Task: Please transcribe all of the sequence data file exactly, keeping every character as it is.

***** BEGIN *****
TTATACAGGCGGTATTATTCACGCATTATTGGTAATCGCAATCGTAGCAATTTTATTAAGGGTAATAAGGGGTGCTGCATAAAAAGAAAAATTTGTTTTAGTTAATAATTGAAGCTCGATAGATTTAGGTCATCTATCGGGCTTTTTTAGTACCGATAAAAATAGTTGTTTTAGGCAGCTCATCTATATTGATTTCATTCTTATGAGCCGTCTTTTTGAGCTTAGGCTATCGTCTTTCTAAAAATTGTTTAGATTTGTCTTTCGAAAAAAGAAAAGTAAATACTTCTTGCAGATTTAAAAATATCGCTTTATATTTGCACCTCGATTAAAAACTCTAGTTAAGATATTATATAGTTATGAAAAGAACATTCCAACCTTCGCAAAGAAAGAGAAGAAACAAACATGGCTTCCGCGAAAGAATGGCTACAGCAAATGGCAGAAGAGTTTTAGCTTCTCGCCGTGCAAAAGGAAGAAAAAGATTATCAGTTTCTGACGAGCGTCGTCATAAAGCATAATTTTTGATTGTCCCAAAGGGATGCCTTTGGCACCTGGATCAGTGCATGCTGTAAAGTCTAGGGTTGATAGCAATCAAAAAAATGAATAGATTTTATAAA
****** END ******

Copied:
TTATACAGGCGGTATTATTCACGCATTATTGGTAATCGCAATCGTAGCAATTTTATTAAGGGTAATAAGGGGTGCTGCATAAAAAGAAAAATTTGTTTTAGTTAATAATTGAAGCTCGATAGATTTAGGTCATCTATCGGGCTTTTTTAGTACCGATAAAAATAGTTGTTTTAGGCAGCTCATCTATATTGATTTCATTCTTATGAGCCGTCTTTTTGAGCTTAGGCTATCGTCTTTCTAAAAATTGTTTAGATTTGTCTTTCGAAAAAAGAAAAGTAAATACTTCTTGCAGATTTAAAAATATCGCTTTATATTTGCACCTCGATTAAAAACTCTAGTTAAGATATTATATAGTTATGAAAAGAACATTCCAACCTTCGCAAAGAAAGAGAAGAAACAAACATGGCTTCCGCGAAAGAATGGCTACAGCAAATGGCAGAAGAGTTTTAGCTTCTCGCCGTGCAAAAGGAAGAAAAAGATTATCAGTTTCTGACGAGCGTCGTCATAAAGCATAATTTTTGATTGTCCCAAAGGGATGCCTTTGGCACCTGGATCAGTGCATGCTGTAAAGTCTAGGGTTGATAGCAATCAAAAAAATGAATAGATTTTATAAA